In Congressional District 5 (CD5), we have something new.  Minnesotans just love to lead in opening doors.  Congressman Keith Ellison who held this seat, left to run for Attorney General and a few candidates are running for CD5.

The excitement is we have two Somali-American Muslims competing with other candidates for this seat.

  • Jamal Abdulahi
  • Margaret Anderson Kelliher
  • Frank Nelson Drake
  • Ilhan Omar
  • Patricia Torres Ray

Wow!  This reminds me of when Norm Coleman and Paul Wellstone, both Jewish, ran for the same Senate Seat.  It is great to see more than one candidate running for the same seat.

Ilhan Omar, the nation’s first and only Somali-American lawmaker is running.

Jamal Abdulahi, a community activist, blogger, and the founder of Somali-American DFL Caucus officially launched his campaign to represent Minnesota’s 5th Congressional District as well.

Like many Somalis, Jamal’s story is a story of struggle, overcoming obstacles, working hard and giving back to the community he loves.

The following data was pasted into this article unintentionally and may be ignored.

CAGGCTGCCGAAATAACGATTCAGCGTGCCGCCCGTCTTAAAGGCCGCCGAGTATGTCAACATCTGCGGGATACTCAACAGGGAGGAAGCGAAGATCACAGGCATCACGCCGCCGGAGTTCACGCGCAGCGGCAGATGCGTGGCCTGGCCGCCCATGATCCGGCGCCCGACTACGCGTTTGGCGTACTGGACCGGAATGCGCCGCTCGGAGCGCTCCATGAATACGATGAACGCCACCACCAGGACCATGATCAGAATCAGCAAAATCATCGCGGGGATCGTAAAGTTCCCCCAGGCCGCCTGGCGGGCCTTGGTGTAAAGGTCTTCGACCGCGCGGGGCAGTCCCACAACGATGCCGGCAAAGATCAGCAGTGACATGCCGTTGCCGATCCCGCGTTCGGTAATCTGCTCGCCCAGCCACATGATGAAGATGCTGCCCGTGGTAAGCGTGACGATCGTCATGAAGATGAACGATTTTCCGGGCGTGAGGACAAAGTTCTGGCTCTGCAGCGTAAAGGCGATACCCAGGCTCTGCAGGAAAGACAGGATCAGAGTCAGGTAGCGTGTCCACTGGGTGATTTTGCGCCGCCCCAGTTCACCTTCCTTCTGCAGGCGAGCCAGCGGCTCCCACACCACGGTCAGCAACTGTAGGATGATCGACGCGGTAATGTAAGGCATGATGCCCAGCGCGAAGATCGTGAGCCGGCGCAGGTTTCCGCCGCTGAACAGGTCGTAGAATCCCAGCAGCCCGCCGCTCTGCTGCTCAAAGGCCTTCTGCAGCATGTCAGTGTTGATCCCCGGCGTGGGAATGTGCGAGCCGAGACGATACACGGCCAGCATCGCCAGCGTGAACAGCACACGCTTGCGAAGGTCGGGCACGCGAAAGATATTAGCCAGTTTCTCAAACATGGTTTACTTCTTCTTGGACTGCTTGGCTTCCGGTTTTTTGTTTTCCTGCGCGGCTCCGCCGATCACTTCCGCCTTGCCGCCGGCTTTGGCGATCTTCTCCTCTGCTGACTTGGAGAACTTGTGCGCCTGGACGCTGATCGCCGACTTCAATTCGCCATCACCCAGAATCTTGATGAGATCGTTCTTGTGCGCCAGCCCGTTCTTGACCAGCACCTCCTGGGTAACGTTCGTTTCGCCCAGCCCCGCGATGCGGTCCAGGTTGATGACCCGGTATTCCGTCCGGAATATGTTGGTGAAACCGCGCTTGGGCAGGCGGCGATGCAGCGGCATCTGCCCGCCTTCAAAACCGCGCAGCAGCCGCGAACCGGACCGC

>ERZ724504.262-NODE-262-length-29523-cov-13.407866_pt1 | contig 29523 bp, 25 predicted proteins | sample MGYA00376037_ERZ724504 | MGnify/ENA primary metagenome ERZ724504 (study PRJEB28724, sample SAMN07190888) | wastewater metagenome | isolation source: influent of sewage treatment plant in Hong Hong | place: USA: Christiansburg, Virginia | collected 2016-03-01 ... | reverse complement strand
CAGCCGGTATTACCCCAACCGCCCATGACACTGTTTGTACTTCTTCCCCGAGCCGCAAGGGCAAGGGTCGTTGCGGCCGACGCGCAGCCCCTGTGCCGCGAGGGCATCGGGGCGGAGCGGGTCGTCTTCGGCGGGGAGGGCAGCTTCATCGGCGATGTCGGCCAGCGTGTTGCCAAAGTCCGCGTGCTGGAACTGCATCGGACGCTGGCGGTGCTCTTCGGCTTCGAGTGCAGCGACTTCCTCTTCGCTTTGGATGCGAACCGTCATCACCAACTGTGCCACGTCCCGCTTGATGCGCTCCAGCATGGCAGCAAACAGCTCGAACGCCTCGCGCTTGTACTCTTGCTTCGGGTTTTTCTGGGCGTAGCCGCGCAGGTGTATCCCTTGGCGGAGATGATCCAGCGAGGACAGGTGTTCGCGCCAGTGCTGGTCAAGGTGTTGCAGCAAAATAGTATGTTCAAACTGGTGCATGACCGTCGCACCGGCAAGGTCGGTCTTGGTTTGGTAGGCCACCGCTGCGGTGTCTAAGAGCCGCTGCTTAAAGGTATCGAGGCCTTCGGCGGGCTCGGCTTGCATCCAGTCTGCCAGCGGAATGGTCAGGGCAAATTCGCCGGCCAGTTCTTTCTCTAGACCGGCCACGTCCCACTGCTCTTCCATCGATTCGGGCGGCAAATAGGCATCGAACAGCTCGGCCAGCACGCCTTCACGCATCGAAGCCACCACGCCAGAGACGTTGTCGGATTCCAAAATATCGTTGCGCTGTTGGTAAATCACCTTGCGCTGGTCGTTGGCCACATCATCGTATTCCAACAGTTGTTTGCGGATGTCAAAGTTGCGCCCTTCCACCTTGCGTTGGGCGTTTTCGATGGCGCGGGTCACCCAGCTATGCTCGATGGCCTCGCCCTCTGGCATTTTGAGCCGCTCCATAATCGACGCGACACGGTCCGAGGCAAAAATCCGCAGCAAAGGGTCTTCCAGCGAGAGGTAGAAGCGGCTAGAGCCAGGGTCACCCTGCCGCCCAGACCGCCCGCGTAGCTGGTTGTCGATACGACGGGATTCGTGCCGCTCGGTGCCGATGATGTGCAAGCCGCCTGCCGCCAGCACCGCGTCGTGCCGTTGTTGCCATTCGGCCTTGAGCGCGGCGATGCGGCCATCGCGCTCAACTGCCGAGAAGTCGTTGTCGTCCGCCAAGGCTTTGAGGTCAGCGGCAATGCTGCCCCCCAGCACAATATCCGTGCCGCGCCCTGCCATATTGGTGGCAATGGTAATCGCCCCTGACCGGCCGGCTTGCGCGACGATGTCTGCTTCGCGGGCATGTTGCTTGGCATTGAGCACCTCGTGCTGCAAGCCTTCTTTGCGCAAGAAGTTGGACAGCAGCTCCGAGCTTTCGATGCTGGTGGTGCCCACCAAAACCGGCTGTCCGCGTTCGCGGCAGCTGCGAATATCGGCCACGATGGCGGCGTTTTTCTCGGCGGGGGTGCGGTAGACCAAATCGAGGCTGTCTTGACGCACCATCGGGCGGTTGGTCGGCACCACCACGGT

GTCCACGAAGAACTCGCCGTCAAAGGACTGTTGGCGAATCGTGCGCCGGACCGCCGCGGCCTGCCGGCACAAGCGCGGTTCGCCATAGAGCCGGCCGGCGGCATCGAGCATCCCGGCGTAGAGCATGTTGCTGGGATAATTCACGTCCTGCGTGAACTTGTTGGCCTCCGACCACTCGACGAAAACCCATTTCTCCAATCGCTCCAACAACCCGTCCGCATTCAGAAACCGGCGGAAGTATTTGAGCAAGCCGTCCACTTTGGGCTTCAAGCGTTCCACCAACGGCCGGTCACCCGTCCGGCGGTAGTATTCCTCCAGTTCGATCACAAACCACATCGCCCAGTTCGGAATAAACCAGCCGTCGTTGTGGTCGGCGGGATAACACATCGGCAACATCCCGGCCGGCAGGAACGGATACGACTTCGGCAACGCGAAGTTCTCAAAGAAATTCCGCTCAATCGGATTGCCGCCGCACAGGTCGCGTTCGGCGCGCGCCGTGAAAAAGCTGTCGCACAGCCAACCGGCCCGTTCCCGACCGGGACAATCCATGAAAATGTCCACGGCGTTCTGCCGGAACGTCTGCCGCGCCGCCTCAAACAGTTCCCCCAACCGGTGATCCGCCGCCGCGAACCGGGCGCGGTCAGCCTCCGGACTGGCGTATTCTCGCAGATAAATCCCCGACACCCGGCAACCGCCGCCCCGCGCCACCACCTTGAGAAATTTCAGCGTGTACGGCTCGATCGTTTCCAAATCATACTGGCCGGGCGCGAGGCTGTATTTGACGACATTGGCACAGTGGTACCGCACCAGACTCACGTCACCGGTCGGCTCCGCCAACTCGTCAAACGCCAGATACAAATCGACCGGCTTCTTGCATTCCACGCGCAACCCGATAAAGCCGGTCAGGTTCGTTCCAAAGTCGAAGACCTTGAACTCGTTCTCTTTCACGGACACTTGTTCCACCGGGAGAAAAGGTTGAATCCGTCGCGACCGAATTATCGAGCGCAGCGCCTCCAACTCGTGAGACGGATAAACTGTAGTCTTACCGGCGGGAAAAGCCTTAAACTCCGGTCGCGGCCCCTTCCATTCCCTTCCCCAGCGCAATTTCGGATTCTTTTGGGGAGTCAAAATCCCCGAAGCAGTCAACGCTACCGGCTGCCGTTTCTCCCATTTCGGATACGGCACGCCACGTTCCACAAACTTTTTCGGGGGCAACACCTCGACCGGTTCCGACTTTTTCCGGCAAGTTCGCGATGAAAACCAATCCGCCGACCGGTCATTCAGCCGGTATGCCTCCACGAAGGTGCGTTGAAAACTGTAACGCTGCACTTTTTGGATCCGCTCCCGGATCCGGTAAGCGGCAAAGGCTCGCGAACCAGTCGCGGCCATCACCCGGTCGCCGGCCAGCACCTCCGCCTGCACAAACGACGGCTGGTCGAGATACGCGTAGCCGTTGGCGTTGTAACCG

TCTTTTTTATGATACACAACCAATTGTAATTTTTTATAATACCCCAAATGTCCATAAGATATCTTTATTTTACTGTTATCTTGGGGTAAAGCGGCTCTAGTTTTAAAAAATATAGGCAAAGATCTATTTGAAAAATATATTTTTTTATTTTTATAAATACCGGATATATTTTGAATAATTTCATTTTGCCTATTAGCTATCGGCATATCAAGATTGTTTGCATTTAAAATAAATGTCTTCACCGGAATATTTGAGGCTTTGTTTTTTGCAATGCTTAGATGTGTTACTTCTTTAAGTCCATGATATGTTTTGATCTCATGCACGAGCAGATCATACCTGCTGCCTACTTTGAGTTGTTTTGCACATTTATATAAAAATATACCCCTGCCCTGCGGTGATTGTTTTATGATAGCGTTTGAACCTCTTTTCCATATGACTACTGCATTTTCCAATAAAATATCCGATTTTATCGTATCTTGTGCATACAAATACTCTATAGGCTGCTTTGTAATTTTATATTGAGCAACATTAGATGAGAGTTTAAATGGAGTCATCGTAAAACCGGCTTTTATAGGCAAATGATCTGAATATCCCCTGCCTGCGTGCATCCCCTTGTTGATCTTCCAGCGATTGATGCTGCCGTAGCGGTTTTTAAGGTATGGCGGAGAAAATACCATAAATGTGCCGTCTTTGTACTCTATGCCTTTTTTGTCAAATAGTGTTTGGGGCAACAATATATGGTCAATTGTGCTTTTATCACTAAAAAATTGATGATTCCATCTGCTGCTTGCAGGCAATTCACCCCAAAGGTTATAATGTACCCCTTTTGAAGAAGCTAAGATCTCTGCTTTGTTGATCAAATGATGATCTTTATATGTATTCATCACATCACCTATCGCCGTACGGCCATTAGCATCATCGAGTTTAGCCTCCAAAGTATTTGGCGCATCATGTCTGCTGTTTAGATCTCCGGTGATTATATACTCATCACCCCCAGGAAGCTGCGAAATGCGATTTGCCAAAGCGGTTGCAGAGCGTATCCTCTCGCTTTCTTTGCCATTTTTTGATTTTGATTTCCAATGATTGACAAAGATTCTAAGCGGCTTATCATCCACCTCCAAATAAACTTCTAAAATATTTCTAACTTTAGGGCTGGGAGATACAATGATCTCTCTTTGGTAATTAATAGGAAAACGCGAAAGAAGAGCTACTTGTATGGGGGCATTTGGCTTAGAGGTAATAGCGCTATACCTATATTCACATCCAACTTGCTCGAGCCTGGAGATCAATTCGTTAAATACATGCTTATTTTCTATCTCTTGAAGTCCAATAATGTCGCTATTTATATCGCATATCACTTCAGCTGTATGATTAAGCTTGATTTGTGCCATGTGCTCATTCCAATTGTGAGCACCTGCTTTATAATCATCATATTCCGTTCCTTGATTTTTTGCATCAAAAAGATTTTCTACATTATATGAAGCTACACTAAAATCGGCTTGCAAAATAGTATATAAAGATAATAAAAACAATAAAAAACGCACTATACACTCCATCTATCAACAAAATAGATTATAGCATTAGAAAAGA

To learn more about Jamal Abdulahi’s campaign visit Jamal for Congress or join his Jamal for Congress Facebook Page.

Jamal shares that “on arriving in America, he took a Greyhound from California to Minnesota, worked minimum wage jobs to put himself through school and when he became eligible transferred to the University of Minnesota’s prestigious Institute of Technology and earned a degree in electrical engineering.

As committed DFL’er, Jamal has knocked on thousands of doors, chaired a committee charged with making recommendations on updating the DFL’s technology infrastructure and founded the Somali-American DFL Caucus which has taken as its mission to organize one of Minnesota’s most politically marginalized communities.

As a community advocate, Jamal has written extensively about the Somali community for mainstream publications and worked closely with legislators to draft legislation addressing gaps in mental health care, medical professionals trained overseas to be re-certified in Minnesota and a pilot program at Augsburg College to help inspire teachers of East African heritage to become licensed educators.